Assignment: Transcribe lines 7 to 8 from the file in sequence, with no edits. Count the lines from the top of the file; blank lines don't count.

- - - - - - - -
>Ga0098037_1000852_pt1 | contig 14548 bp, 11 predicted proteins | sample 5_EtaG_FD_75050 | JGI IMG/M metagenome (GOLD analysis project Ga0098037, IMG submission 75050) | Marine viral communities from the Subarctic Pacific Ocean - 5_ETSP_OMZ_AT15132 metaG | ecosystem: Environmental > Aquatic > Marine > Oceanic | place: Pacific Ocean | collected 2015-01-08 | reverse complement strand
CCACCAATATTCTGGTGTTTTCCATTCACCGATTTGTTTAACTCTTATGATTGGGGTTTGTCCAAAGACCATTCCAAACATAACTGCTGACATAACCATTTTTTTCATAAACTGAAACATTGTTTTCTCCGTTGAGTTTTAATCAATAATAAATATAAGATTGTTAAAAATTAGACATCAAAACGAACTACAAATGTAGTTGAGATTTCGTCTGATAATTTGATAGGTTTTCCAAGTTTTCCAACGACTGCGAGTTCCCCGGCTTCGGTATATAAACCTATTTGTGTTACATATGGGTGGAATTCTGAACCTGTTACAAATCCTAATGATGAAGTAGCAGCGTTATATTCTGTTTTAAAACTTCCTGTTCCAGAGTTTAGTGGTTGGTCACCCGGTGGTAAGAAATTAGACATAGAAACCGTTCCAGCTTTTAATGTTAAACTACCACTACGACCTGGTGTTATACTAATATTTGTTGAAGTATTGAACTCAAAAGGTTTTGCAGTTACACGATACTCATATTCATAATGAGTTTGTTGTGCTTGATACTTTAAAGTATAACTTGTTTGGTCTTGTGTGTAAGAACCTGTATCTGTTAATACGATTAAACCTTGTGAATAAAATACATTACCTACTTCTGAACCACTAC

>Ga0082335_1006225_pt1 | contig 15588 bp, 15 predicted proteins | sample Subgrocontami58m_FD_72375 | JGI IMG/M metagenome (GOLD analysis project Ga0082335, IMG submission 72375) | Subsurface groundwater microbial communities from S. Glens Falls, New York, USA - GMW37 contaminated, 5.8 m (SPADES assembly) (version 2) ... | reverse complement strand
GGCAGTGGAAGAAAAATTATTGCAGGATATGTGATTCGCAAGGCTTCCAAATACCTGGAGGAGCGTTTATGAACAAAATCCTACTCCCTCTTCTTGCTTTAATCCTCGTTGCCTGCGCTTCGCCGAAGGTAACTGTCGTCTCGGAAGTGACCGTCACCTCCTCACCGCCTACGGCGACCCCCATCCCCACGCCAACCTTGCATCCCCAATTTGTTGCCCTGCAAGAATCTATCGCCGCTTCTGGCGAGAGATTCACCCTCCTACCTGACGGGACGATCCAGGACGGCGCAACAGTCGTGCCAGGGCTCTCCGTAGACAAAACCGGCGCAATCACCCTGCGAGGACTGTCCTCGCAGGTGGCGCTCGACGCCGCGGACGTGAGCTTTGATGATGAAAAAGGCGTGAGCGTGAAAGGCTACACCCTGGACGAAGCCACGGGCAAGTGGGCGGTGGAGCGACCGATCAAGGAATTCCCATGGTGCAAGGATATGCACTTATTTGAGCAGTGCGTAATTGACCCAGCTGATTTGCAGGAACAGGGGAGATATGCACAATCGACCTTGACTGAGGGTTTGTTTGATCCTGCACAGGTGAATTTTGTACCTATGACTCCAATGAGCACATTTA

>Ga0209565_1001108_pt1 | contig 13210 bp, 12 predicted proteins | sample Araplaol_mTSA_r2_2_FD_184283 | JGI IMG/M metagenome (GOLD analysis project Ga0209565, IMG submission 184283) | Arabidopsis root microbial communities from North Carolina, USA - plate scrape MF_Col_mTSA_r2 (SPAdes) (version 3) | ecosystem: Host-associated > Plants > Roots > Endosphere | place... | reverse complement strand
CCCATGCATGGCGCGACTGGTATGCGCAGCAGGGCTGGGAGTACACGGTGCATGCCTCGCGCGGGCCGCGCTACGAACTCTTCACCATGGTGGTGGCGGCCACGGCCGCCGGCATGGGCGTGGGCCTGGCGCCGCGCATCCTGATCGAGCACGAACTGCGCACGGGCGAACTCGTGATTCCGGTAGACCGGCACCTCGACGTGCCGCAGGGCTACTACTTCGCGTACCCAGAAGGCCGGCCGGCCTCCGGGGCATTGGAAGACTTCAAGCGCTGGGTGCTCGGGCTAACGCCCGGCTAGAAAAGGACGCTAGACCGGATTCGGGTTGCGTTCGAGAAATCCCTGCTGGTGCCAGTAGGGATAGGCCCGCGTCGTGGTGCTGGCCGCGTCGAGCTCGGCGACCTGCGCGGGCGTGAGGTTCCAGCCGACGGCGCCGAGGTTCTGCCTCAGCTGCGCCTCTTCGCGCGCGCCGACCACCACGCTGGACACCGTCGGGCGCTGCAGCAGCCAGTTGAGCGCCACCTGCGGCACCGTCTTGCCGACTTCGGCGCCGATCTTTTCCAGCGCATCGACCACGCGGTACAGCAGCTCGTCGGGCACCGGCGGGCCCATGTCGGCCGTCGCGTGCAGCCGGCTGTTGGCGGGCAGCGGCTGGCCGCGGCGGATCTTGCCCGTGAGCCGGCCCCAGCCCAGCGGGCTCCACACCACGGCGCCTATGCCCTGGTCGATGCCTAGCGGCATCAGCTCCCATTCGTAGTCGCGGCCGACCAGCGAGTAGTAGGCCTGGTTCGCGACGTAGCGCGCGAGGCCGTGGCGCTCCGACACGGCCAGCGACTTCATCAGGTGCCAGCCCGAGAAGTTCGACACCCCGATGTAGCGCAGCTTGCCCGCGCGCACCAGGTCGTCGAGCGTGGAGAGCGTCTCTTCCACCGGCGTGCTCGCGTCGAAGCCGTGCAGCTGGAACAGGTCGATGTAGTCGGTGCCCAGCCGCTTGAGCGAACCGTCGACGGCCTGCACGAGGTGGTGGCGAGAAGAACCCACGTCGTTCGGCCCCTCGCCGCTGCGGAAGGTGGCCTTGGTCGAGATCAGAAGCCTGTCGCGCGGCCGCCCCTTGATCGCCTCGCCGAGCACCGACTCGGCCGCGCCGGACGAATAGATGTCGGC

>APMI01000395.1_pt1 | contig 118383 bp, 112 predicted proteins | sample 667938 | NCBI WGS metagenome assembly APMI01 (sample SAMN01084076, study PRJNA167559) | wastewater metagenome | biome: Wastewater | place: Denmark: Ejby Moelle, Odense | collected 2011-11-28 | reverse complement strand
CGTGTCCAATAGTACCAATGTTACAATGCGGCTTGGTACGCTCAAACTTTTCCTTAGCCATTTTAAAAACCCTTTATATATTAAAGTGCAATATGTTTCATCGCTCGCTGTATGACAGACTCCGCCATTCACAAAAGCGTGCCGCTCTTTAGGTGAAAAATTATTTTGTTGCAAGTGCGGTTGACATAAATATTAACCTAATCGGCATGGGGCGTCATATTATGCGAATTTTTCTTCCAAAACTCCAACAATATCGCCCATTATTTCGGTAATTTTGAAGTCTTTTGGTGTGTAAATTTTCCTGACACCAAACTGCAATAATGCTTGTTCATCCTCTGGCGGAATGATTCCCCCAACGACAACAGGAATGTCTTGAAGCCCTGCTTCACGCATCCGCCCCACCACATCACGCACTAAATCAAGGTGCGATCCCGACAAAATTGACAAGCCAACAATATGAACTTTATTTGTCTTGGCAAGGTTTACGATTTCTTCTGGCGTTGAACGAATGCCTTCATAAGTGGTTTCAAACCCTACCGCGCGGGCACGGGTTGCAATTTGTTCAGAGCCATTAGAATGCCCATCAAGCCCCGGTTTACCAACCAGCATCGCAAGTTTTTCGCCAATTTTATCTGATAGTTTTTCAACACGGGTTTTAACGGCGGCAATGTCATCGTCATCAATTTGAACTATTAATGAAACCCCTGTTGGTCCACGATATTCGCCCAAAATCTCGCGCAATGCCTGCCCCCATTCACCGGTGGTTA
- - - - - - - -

>APMI01000395.1_pt1 | contig 118383 bp, 112 predicted proteins | sample 667938 | NCBI WGS metagenome assembly APMI01 (sample SAMN01084076, study PRJNA167559) | wastewater metagenome | biome: Wastewater | place: Denmark: Ejby Moelle, Odense | collected 2011-11-28 | reverse complement strand
CGTGTCCAATAGTACCAATGTTACAATGCGGCTTGGTACGCTCAAACTTTTCCTTAGCCATTTTAAAAACCCTTTATATATTAAAGTGCAATATGTTTCATCGCTCGCTGTATGACAGACTCCGCCATTCACAAAAGCGTGCCGCTCTTTAGGTGAAAAATTATTTTGTTGCAAGTGCGGTTGACATAAATATTAACCTAATCGGCATGGGGCGTCATATTATGCGAATTTTTCTTCCAAAACTCCAACAATATCGCCCATTATTTCGGTAATTTTGAAGTCTTTTGGTGTGTAAATTTTCCTGACACCAAACTGCAATAATGCTTGTTCATCCTCTGGCGGAATGATTCCCCCAACGACAACAGGAATGTCTTGAAGCCCTGCTTCACGCATCCGCCCCACCACATCACGCACTAAATCAAGGTGCGATCCCGACAAAATTGACAAGCCAACAATATGAACTTTATTTGTCTTGGCAAGGTTTACGATTTCTTCTGGCGTTGAACGAATGCCTTCATAAGTGGTTTCAAACCCTACCGCGCGGGCACGGGTTGCAATTTGTTCAGAGCCATTAGAATGCCCATCAAGCCCCGGTTTACCAACCAGCATCGCAAGTTTTTCGCCAATTTTATCTGATAGTTTTTCAACACGGGTTTTAACGGCGGCAATGTCATCGTCATCAATTTGAACTATTAATGAAACCCCTGTTGGTCCACGATATTCGCCCAAAATCTCGCGCAATGCCTGCCCCCATTCACCGGTGGTTA